FETA (Framework for Evolving Topology Analysis) software

Defining the Inner and Outer models

Let G be some graph which evolves in time. Let G_t be the state of this graph at some step of evolution, t. Consider a model for network evolution as consisting of two separate (but interconnected) models. The outer model selects the operation which transforms the graph between two steps. The inner model chooses the entity for that operation. The operation and the entity together define the transition from G_{i-1} to G_i. Both outer and inner model may depend on the state of the graph G_i on the step of the evolution i and possibly on exogenous parameters. Outer model operations might be the following.

  1. Add a new node and connect it to an existing node.

  2. Connect the newest node to an existing node.

  3. Connect two existing nodes.

  4. Delete an existing connection.

  5. Delete an existing node and its connections.

These outer models work with inner models which select either nodes or edges for the operation. The inner model assigns probabilities to each node (operations 1, 2 and 5) or edge (operations 3 and 4). There may be a different inner model for each outer model operation. The outer model might be adapted further if the known graph data can include unconnected (degree zero) nodes, if graphs can be unconnected and so on. The focus of this paper is the inner model and the outer model is always kept relatively simple.

Estimating likelihood

Let G_0 be the graph at the first step of evolution observed (this need not be right at the start of the evolution of the graph). Assume that the state of the graph is observed until some step G_t. The graph evolves between step G_{i-1} and G_i according to an outer and inner model. Each step involves the addition of one edge. For simplicity of explanation consider the outer model to consist only of the two operations:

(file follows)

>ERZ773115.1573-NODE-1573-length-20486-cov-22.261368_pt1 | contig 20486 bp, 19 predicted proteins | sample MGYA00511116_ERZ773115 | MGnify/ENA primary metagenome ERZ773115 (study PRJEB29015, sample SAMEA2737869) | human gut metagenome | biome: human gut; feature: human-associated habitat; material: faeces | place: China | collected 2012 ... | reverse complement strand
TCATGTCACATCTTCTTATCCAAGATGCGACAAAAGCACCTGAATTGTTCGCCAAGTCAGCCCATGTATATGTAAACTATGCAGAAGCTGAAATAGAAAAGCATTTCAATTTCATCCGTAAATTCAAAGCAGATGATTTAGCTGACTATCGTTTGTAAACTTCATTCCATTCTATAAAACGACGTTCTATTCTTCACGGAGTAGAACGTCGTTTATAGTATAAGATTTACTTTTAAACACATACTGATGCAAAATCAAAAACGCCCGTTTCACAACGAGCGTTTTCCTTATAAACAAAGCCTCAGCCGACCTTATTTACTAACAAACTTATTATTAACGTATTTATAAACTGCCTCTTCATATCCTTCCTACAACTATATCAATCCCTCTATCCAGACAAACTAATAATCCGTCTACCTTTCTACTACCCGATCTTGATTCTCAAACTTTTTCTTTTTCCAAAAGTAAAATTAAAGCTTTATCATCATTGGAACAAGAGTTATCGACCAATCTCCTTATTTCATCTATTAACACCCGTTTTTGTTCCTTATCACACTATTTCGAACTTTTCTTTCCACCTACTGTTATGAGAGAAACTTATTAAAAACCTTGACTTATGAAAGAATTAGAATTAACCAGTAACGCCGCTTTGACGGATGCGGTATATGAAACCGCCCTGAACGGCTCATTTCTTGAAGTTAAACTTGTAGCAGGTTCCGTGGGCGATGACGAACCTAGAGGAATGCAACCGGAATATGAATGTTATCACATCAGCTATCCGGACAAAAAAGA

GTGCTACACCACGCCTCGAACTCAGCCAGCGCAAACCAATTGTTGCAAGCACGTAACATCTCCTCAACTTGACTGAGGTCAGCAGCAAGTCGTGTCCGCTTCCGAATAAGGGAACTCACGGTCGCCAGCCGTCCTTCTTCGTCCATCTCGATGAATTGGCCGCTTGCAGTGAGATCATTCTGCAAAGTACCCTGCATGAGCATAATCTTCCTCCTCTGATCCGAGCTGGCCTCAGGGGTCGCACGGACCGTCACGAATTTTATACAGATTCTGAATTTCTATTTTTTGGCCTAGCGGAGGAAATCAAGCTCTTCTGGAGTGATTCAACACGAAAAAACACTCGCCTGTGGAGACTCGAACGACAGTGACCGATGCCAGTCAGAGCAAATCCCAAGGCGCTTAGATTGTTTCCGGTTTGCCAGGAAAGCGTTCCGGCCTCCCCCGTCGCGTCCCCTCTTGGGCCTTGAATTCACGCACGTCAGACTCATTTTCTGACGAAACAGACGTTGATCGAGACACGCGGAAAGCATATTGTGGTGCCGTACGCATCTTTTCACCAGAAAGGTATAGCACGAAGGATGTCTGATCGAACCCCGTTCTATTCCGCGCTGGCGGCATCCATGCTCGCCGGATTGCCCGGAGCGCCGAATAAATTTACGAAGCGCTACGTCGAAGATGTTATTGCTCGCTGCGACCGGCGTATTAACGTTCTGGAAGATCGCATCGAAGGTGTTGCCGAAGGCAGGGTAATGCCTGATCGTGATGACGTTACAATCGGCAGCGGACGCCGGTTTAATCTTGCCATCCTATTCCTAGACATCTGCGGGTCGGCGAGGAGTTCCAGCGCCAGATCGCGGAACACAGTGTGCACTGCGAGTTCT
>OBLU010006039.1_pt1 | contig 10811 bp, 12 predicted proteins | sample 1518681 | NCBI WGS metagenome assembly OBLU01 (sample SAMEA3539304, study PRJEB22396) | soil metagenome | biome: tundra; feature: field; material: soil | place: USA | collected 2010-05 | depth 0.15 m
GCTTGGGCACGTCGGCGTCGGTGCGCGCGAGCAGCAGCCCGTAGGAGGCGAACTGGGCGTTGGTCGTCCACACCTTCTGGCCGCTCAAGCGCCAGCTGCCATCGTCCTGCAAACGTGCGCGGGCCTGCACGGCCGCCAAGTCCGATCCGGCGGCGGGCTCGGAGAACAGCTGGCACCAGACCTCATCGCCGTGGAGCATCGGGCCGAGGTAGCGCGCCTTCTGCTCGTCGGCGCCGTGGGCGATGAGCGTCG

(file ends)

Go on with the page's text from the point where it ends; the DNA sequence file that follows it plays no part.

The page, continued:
1. add a new node and connect it to an existing node N_i; or

  2. connect the newest node to an existing node N_i.

The inner model theta assigns probabilities to the existing nodes at a given step. Given the above outer model, from G_{i-1} and G_i the node N_i chosen by the inner model can be inferred. Call the set of all observed choices C = (N_1, ldots,N_t).

Definition 1

An inner model theta is a map which at every choice stage j maps a node i to a probability p_j(i|theta). A model theta is a valid model if the sum over all nodes is one sum_i p_j(i|theta)=1.

Theorem 1

Let C=(N_1,ldots,N_t) be the observed node choices at steps 1,ldots,t of the evolution of the graph G. Let theta be some hypothesised inner model which assigns a probability p_j(i|theta) to node i at step j. The likelihood of the observed C given theta is  L(C|theta) = prod_{i=1}^t p_j(N_j|theta).

Proof of theorem 1

If L(C_j|theta) is the likelihood of the jth choice given model theta then L(C|theta) = prod_{j=1}^t L(C_j|theta). Given p_j(N_j|theta) is the probability model theta assigns to node N_j at step j, therefore it is also the likelihood of choice N_j at step j given model theta. The theorem follows.

If two inner models theta and theta' are hypothesised to explain the node choices C arising from observations of a graph G_0,ldots,G_t and a given outer model, then the one with the higher likelihood is to be preferred. In practice, for even moderate sized graphs, this likelihood will be beyond the computational accuracy of most programming languages and the log likelihood l(C|theta) = log(L(C|theta)) is more useful.

A common statistical measure is the deviance D = -2 l(C|theta). (The deviance is usually defined with respect to a “saturated model” – in this case the saturated model theta_s is the model which has p_j(C_j|theta_s) = 1 for all j in 1,ldots,t and hence has l(C|theta_s) = 0. The saturated model theta_s has likelihood one but is useless for anything except exactly reproducing G_0, ldots, G_t).

Definition 2